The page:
There are 15 rooms and suites in all. The quietest and most secluded are on the garden side of Khamboua House, and not adjacent to the restaurant building. These rooms have private terraces or steeply roofed balconies overlooking the Nam Khan river.
We didn’t stay here - the hotel was fully booked during the 3 days we spent in Luang Prabang, even though it was September and still rainy season: a good sign. We had a good look round one of the Executive Suites, which has lots of space, its own corner of balcony with daybeds, vaulted wooden ceilings held up by teak posts, and a four-poster bed with white and gauzy drapes around the beds (pretty but didn’t look that mozzie-proof). The bathroom is spacious and well-designed, the only disappointment is the fact that the shower is over the bath, not separate.
The Deluxe Rooms are similar, in some cases with lower ceilings, but still spacious with a sitting area and a terrace or balcony in most. They feature large windows that overlook the heritage city or the lush botanical garden.
The furniture is mostly rosewood and so the colour scheme is serene, sombre and simple: essentially deep, dark brown (the timber floors and furniture), and cream and white (the walls, fabrics and bedlinen), enlivened by one or two hand-woven, striped or zig-zagged Ikat silks. You get WiFi, bathrobes, hairdryers, air-con, fans, safes, phones - but no TVs, this is a place to switch off and unwind.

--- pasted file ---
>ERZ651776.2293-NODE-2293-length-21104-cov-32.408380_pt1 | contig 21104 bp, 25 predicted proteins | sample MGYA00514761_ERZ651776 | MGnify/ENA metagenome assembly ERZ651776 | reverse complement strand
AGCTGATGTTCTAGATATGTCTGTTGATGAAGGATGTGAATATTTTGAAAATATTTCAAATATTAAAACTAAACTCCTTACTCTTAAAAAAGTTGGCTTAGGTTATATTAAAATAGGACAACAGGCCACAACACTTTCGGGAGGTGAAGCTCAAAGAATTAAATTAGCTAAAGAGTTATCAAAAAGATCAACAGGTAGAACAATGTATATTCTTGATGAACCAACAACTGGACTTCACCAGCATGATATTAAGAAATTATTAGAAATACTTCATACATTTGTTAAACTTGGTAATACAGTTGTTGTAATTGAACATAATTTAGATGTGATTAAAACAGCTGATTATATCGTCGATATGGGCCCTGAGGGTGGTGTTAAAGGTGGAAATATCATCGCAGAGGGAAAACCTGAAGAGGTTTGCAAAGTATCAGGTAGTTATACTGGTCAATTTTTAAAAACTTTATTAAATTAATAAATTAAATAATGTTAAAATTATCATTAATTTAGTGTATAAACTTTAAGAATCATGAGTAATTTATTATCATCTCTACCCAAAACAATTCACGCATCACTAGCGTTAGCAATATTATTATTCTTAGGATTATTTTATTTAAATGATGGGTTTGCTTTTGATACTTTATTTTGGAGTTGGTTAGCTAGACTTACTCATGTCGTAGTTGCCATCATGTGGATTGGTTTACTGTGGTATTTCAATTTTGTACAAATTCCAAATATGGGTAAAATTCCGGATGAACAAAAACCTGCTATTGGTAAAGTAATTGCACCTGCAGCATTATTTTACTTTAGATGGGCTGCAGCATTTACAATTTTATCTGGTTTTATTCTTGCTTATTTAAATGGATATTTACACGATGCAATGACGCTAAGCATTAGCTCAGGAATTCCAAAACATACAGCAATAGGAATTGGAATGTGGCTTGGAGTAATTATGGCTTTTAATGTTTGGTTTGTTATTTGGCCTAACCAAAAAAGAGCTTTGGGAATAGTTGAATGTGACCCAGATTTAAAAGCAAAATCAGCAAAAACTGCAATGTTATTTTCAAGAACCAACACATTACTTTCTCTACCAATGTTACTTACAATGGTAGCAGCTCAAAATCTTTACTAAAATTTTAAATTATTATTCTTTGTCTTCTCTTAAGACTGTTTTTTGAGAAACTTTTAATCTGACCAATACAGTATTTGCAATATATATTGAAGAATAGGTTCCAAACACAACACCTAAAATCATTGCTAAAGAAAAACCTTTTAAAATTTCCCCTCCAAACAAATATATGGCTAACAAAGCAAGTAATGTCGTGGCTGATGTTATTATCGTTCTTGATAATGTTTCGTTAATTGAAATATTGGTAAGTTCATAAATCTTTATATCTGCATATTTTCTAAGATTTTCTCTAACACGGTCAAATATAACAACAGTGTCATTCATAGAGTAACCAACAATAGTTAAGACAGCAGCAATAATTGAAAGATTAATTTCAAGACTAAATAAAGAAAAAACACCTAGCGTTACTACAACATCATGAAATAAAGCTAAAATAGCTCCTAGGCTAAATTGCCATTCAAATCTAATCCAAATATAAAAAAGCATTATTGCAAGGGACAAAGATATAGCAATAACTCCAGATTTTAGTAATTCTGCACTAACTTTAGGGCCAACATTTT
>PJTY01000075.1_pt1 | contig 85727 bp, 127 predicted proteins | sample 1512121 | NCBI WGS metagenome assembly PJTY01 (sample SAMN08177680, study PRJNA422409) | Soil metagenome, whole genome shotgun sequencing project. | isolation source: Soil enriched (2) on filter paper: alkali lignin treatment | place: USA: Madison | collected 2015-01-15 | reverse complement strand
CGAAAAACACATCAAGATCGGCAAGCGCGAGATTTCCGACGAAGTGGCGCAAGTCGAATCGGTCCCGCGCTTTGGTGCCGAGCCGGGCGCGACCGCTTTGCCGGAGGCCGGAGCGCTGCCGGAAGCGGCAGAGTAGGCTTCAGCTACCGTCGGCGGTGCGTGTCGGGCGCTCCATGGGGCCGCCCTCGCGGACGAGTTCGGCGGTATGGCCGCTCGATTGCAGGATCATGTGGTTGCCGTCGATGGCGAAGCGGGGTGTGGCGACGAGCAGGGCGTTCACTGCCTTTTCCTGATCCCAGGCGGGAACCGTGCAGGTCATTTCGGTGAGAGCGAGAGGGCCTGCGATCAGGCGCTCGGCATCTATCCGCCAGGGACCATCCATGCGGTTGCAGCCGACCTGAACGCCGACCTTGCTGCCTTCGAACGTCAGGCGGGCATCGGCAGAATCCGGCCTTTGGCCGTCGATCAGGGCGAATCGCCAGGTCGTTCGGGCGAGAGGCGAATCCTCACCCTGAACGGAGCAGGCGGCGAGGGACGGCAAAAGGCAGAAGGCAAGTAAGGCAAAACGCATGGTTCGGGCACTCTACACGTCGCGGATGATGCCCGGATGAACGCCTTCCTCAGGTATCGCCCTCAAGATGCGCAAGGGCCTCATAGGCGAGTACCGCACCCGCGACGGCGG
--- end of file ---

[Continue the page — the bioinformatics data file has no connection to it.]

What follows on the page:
- Safe box
3 Nagas Restaurant & Bar serves highly rated authentic Laotian cuisine throughout the day. There's a lovely courtyard for dining outside on balmy days. Dishes include Khanap Paa, a grilled fish stuffed with herbs and wrapped in a banana leaf, and Phanaeng Kai, shredded chicken, minced pork and buffalo meat cooked in a coconut milk curry.
Breakfast (included) is also served here from 6.30-10.30am, and consists of an a la carte menu featuring continental (usual fare, including pastries, fresh fruit, cereal and yoghurts) and American (such as pancakes) dishes. To cool off during the day, head to the hotel's ice cream parlour and sample some of the inventive flavours on offer. We think the Nagas favourite - nutty-flavoured pandan mixed with coconut - sounds scrummy.